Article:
The Kim Conundrum

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The Trump Administration’s acknowledgement that it is in direct contact with the North Korean government over its missile and nuclear testing programs is an important step toward the peaceful resolution of a crisis that, until now, appeared headed for a full-scale military confrontation.  

And while war with North Korea remains a significant possibility, Secretary of State Rex Tillerson’s most recent diplomatic efforts appear to be bearing fruit.  Notwithstanding President Donald Trump’s continued adherence to tough language, the administration is well aware that war with Kim Jong-un’s regime would be bloody, economically devastating, catastrophic to the environment, and politically unpredictable.  Is a nuclear-free North Korea worth the struggle and the enormous risks?  Certainly not.

Retired Admiral James Stravridis, sitting on a panel at the University of Pennsylvania, recently estimated that a conventional armed conflict with North Korea would result in at least 500,000 casualties, and that the death toll from a nuclear confrontation would increase that number dramatically. Moreover, a war-torn Korean peninsula would leave a political and economic vacuum that could enable China to take an even greater role in dictating Asian affairs. 

Although the prospect of a nuclear-armed North Korea is as unpalatable as Kim is unpredictable, the costs of a war to disarm the North Korean regime far outweigh the benefits. But this does not require that the world must live in perpetual fear of a James Bond-like villain who perennially threatens to annihilate entire populations with nuclear weapons if his demands are unmet. There is a way forward that simultaneously enervates North Korea’s ability to remain a nagging military threat without resorting to war.

Kim is a fundamentally rational leader who wants to perpetuate his wealth and the survival of his regime. Continued control over North Korea is his primary goal, and when this control is threatened, he lashes out with bombastic threats. The war against Kim is ultimately a psychological conflict with a spoiled narcissist.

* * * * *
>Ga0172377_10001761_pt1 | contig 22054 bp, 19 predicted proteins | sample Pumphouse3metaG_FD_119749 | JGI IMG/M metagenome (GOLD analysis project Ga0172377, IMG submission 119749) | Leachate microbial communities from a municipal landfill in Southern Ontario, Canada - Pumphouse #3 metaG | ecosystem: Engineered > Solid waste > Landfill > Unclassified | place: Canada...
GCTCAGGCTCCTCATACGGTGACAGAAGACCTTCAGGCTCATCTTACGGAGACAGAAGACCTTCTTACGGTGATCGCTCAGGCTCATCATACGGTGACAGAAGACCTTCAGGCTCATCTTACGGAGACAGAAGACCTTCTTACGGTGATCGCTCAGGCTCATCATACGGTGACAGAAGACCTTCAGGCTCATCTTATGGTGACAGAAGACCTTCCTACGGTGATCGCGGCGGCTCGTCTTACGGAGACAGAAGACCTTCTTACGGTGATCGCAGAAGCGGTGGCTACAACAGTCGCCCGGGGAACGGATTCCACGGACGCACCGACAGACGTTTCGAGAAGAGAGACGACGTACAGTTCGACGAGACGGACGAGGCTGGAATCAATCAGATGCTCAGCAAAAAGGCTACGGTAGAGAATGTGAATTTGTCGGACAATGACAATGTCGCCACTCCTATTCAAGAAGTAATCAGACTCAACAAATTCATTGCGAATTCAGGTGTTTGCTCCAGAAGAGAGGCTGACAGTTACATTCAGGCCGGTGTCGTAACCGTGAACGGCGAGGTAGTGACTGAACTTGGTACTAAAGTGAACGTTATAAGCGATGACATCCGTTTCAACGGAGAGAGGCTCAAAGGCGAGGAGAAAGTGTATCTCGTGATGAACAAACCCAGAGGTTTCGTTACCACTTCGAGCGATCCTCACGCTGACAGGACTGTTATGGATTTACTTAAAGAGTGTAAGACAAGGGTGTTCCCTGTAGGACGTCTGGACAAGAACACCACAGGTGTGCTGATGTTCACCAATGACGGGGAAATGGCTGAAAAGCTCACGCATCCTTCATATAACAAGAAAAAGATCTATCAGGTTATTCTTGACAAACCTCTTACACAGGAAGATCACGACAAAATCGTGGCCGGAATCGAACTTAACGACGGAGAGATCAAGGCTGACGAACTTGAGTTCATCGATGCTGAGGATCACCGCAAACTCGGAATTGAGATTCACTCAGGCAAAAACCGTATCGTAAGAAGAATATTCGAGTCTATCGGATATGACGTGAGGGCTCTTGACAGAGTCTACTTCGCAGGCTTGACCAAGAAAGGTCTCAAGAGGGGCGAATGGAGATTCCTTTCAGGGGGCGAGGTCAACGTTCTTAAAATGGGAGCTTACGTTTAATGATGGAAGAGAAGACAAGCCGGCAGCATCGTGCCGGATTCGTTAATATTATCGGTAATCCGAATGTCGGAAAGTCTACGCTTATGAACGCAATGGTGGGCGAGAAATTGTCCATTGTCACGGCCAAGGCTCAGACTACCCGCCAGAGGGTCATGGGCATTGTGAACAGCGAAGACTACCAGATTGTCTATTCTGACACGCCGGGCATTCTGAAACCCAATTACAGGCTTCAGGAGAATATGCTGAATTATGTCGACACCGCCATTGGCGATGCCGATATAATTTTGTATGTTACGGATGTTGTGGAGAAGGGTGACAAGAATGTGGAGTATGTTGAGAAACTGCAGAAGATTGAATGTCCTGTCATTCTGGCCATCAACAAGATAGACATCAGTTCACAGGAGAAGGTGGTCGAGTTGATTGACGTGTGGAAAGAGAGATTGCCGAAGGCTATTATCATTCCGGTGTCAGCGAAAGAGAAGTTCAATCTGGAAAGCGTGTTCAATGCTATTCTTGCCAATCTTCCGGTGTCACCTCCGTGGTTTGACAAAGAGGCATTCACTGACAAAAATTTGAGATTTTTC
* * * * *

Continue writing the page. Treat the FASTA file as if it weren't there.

Kim is not the equivalent of an Islamic fundamentalist who would see his own destruction as a means of ultimate salvation. Kim relishes being in the spotlight. He loves women, money, and power. The fact that world leaders focus upon his misbehavior only serves to empower him and embolden his resolve to engage in more aggressive acts. He is the equivalent of the schoolyard bully who thrives on bad attention. The solution is to stop giving it to him. The question is how to do this.

According to the Stockholm International Peace Research Institute, nine nations possess an approximate 16,000 nuclear weapons combined. The United States used them in the Second World War, and nuclear weapons have played a prominent role in international relations for well over seventy years. Nuclear-tipped intercontinental ballistic missiles fueled the Cold War, yet both the United States and the Soviet Union understood that their use would result in mutual destruction.   

In fact, any rational government knows that the use of nuclear weapons would result in an overwhelming military, and likely nuclear, response from the global community. If North Korea were to use nuclear weapons, it would cost the Kim regime the support of China even before the United States responded with overwhelming military force. Kim comprehends the gravity of a nuclear strike, even if that understanding is only in relation to the consequences he would personally suffer.